Better at teaching writing than reading

September 15, 2007 at 3:25 pm | Posted in reading, teachers | 4 Comments

If you have browsed my blog enough, you will come to notice that I primarily blog about math and writing. Yup. I’m a better math and writing teacher than I am a reading teacher. So, here’s my challenge to myself for this next few weeks. I will reflect upon my practice as a teacher of reading, celebrate the successes, and work to improve myself. I am not looking forward to this exercise, reason being, I’m not good at teaching reading because I don’t have a enough understanding about how students learn to read.

I’ve read all the literature. I’ve taken the training workshops. I’ve done the prescribed curriculum. But I don’t “understand” it to the level that I can take ownership of it, differentiate instruction for my students, adapt curriculum to my teaching style, and so on.

Where is my gap?

Coaches eventually come around to saying, consider your own education because that is the paradigm through which you view your students’ education. Well, we have a problem there because I don’t know how I learned to read. By the age of four, I can read and write in two languages. Then, I immigrated to America at the age of five and within one year, I was top of my class academically, orally fluent in English, reading voraciously, and writing copious fantasy stories for my class assignments. This is not typical for my inner city students. Literacy comes very easy for me. Reading easiest of all. No wonder for the first year of my career as a teacher, I implicitly expect my students to come to me already knowing how to read and write. And I still consider myself a failure as a teacher of reading.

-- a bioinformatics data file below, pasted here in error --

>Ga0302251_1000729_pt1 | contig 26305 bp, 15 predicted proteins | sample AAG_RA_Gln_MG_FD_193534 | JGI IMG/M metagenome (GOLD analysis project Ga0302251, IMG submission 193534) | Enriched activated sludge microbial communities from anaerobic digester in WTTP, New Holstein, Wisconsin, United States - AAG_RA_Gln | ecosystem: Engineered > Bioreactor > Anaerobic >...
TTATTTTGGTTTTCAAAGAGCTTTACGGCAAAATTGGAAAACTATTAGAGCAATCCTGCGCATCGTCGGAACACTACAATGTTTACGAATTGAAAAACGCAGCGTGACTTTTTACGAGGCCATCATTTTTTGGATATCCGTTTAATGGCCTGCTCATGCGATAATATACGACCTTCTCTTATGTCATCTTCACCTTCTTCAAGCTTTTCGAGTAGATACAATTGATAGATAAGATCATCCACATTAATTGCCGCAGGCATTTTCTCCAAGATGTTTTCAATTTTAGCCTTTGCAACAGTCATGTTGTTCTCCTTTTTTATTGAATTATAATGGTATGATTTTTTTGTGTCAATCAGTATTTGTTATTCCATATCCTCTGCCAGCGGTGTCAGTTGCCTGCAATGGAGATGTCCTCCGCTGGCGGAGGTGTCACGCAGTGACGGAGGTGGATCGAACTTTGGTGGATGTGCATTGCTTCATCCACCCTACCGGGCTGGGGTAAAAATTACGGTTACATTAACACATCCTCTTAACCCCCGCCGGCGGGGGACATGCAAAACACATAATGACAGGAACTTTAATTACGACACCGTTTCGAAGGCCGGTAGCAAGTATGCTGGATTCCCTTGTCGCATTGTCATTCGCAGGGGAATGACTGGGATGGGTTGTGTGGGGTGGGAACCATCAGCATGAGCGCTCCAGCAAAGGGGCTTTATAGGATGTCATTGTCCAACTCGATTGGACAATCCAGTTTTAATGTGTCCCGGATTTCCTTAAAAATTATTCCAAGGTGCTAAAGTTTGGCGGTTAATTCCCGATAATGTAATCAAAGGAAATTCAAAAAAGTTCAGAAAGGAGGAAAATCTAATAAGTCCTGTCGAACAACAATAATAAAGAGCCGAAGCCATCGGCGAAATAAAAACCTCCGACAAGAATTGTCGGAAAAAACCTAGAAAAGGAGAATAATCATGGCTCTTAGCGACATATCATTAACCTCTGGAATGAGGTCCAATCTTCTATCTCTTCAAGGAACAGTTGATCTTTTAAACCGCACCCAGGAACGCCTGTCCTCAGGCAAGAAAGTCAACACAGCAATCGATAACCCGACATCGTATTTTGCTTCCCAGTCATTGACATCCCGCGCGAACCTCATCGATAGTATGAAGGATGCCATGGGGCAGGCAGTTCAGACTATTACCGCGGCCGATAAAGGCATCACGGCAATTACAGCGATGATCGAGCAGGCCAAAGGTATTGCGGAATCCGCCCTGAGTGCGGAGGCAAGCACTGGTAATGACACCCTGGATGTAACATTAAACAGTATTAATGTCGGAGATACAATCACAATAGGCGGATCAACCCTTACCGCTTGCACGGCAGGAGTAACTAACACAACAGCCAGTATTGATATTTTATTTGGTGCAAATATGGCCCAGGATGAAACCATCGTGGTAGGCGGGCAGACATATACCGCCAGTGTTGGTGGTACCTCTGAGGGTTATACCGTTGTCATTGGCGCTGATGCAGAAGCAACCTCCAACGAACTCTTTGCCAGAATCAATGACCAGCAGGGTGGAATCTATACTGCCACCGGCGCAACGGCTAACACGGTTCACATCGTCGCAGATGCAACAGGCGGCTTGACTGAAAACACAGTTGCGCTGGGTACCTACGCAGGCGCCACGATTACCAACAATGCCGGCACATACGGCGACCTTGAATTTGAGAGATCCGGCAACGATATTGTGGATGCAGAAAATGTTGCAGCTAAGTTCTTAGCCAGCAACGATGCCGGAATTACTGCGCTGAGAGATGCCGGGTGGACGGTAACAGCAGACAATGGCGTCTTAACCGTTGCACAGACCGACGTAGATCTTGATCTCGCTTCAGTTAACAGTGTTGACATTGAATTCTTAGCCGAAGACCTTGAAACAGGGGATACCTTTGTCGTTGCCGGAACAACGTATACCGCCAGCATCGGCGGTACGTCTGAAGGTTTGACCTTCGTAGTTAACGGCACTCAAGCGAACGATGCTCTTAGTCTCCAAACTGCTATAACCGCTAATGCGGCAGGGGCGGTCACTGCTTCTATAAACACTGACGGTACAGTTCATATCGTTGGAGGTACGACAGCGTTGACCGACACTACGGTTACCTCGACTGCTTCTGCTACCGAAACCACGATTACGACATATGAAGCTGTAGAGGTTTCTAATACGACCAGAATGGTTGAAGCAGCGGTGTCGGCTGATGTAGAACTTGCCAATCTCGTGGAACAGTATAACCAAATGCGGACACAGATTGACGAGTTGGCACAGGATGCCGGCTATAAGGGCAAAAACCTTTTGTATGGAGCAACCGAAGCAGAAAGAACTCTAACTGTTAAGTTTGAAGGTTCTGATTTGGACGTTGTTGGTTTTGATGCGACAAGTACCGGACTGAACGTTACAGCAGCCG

What about you?

What is your educational background? How does it affect your teaching? Do you have any resources that can help ME gain a deeper understanding of reading instruction.



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  1. What country did you emmigrate from, as a child, coming to the United States?

    Best regards,
    Dedicated Elementary Teacher Overseas (third grade)

  2. As always, I appreciate the introspection and thoughtfulness of your blog. I’ve responded here.

  3. Third time’s a charm….

    Second attempt to get the link to work:

  4. A very thought-provoking piece CT. Hmm, let me see, I guess that writing is a lot easier to ‘teach’ than reading as it is about expressing oneself through a ‘mechanical’ process. Reading is all about decoding others’ expressions and as such, can be made overt too. It is a lot harder to teach though because the decoding is largely invisible. I suppose the way to proceed would be to look at ways that you can model your own reading skills with your students. I feel a blog series coming on 🙂

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